With the intent to develop antibody products for autoimmune diseases and other indications, Diversa Corp. licensed XOMA Ltd.'s antibody expression technology. It also disclosed it had signed a license deal with Paris-based Cellectis SA, a genome engineering company.
San Diego-based Diversa plans to develop antibody products independently and with collaborators, and it has the option to a license to produce antibodies under the XOMA patents. Although specific financial terms were not disclosed, Berkeley, Calif.-based XOMA will receive a license fee and potential milestone and royalty payments as part of the agreement.
The companies also will work together to discover and develop antibodies for autoimmune-related diseases. In that phase of their agreement, Diversa will receive research funding and is entitled to milestones and royalties.
Juan Estruch, Diversa's senior director of strategic business development, said the money going from Diversa to XOMA would be marginal, and does not interfere with Diversa's business model. However, the money going from XOMA to Diversa is "far more substantial," he told BioWorld Today, "because they know the antibodies they might get are truly superior in nature."
The collaboration involves XOMA's Bacterial Cell Expression System that enables companies to produce antibodies in bacteria. More than 25 companies hold a license for the technology for the expression of molecules in bacteria.
Diversa's Antibody Building System is designed to deliver antibodies against challenging targets and improving suboptimal antibodies. Diversa uses its synthetic antibody library of more than 1 billion clones as a basis for generating the antibodies, a process that attracted XOMA, Estruch said.
"They realize that [other] libraries have certain limitations in some of the most challenging targets they have," he said. "They realize that the new approach by Diversa offers them a far more robust way to discover and develop superior antibodies."
Diversa also has its Medicinal Evolution capabilities, used to engineer antibodies to meet specific criteria, such as stability, solubility and affinity.
A XOMA spokesperson declined to comment beyond what was stated in a press release from the company's CEO, John Castello, who called the exchange of technology resources valuable for both companies.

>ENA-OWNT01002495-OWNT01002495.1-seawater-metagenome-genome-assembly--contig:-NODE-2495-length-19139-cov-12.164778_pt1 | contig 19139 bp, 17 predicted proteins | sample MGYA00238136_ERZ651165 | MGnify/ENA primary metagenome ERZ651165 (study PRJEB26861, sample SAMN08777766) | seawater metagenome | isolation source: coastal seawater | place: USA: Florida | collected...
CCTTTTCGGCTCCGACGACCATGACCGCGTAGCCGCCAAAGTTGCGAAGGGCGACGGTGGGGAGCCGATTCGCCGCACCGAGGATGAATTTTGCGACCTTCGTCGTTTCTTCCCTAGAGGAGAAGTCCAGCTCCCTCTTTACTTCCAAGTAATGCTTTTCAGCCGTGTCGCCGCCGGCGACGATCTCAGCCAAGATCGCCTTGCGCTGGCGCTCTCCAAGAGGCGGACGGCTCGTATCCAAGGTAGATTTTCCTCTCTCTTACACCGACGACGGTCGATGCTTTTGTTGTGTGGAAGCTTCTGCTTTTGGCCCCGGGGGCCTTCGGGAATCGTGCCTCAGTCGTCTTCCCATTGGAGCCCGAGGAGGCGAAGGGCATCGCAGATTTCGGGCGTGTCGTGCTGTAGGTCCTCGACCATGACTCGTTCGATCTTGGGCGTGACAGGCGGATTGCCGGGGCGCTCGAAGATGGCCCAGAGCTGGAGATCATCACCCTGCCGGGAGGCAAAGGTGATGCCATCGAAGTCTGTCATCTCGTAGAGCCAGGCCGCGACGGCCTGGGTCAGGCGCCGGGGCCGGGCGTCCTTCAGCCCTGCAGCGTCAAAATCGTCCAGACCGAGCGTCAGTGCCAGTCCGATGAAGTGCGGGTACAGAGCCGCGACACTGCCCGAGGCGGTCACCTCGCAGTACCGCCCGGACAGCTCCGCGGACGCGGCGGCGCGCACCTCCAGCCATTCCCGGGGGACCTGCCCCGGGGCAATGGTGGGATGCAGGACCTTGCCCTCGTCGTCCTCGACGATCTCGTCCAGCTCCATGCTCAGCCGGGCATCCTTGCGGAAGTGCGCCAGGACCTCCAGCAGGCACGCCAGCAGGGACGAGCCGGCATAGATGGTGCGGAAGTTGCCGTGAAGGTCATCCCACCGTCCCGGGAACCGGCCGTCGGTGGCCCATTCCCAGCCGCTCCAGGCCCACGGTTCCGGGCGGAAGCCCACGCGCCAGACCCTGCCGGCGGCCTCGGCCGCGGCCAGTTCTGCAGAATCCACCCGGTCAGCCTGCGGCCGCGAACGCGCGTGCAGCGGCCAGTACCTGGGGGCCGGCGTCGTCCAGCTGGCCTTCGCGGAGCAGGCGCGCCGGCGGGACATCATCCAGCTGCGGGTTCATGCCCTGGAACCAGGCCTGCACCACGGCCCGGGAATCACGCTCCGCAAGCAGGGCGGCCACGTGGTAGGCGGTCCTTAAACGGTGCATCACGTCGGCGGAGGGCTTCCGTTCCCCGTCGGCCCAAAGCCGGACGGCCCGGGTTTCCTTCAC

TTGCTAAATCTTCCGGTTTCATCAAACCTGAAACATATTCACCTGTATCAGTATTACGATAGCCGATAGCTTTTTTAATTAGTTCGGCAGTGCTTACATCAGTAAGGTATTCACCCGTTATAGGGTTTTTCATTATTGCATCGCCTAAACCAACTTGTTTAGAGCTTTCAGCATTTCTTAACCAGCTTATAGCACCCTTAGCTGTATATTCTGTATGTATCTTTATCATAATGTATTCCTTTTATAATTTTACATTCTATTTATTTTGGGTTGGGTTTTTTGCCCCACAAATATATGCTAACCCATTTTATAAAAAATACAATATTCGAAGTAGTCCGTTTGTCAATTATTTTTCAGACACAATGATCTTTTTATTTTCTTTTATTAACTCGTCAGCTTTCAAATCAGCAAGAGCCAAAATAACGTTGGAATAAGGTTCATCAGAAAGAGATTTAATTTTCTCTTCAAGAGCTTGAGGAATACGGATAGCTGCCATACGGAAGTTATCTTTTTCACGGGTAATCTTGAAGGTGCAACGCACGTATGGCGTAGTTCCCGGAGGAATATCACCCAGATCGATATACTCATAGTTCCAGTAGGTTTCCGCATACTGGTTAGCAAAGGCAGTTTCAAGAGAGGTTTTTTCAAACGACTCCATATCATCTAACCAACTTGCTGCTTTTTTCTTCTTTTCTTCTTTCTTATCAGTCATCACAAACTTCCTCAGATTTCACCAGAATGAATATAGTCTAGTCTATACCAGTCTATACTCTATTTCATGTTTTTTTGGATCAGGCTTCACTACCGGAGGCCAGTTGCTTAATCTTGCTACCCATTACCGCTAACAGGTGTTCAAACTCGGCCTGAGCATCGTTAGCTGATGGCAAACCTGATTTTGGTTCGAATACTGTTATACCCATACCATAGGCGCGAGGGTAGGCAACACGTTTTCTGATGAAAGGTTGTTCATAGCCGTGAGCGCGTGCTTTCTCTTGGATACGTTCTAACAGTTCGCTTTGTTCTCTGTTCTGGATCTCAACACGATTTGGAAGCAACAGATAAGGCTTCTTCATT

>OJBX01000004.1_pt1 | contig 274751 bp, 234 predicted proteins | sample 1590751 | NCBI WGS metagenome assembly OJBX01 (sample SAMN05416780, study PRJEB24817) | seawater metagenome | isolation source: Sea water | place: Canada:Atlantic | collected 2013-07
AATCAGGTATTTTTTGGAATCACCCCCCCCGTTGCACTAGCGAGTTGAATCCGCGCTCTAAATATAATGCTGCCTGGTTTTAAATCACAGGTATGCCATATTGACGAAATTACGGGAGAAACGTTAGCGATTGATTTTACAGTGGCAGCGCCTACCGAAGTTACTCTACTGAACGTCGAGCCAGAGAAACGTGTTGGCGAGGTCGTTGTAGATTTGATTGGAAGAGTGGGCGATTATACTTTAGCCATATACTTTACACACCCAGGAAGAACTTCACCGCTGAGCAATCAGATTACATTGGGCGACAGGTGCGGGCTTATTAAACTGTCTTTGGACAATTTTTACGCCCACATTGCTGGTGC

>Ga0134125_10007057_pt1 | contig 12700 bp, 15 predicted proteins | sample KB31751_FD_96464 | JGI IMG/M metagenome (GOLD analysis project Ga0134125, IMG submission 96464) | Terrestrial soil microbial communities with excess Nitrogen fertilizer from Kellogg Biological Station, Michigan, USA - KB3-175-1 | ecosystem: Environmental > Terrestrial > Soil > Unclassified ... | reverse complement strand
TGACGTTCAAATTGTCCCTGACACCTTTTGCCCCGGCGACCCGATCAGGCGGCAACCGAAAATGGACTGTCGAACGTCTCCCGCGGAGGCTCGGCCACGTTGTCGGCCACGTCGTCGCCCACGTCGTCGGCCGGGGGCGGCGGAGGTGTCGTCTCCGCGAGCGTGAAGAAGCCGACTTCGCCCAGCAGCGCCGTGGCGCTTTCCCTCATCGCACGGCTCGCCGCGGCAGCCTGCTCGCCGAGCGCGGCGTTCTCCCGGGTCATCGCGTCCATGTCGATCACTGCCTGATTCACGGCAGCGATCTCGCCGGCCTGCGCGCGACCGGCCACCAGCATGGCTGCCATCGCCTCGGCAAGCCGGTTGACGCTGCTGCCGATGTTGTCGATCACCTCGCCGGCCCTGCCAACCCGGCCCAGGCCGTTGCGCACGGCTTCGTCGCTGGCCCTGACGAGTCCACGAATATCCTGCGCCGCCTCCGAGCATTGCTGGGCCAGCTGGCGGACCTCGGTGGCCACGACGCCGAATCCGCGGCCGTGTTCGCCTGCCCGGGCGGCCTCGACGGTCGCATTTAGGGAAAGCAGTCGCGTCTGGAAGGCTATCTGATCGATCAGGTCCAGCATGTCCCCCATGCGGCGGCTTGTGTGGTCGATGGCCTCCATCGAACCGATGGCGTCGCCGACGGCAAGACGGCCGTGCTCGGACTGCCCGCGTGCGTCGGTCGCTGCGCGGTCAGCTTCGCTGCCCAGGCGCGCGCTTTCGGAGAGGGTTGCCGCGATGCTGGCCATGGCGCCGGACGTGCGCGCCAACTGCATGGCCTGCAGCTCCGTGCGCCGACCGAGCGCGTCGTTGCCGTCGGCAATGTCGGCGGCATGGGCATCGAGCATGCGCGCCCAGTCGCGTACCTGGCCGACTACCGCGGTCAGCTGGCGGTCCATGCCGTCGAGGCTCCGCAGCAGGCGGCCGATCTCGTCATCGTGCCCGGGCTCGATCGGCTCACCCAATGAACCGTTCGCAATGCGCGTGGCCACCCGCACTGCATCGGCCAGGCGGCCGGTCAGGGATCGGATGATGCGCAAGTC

Diversa already has started a project as part of the collaboration in the autoimmune disease area. It could later be expanded to include additional targets involving other therapeutic areas, Estruch said.
In a second agreement, Diversa gained nonexclusive research rights to meganuclease I-Sce1, a rare, natural endonuclease used to induce a double-strand break in the genome of a host organism. The technology, patented by Cellectis, will be used in different strains of microorganisms in order to improve the functionality of the production hosts.
"Diversa actually engages in a whole genomic scale of optimization," Estruch said. "When you do that you need very precise tools in order to modify a specific region of the genome."
The research license could lead to a commercial license if Diversa exercises an option. The companies did not disclose financial terms.
According to a statement by Isabelle Pelletier-Bressac, vice president of business development at Cellectis, I-Sce1 is the gold standard for meganuclease site-directed, induced recombination. The technology, she said, "can help to reduce the cost of production and improve the quality of pharmaceutical and nutraceutical products obtained from engineered microorganisms."
Cellectis, founded in 1999 as a spin-off from the Institut Pasteur, has more than 20 deals for use of its technologies, covering applications such as animal models, protein production and agricultural crops improvement.
Diversa's stock (NASDAQ:DVSA) rose 14 cents Tuesday to close at $9.63.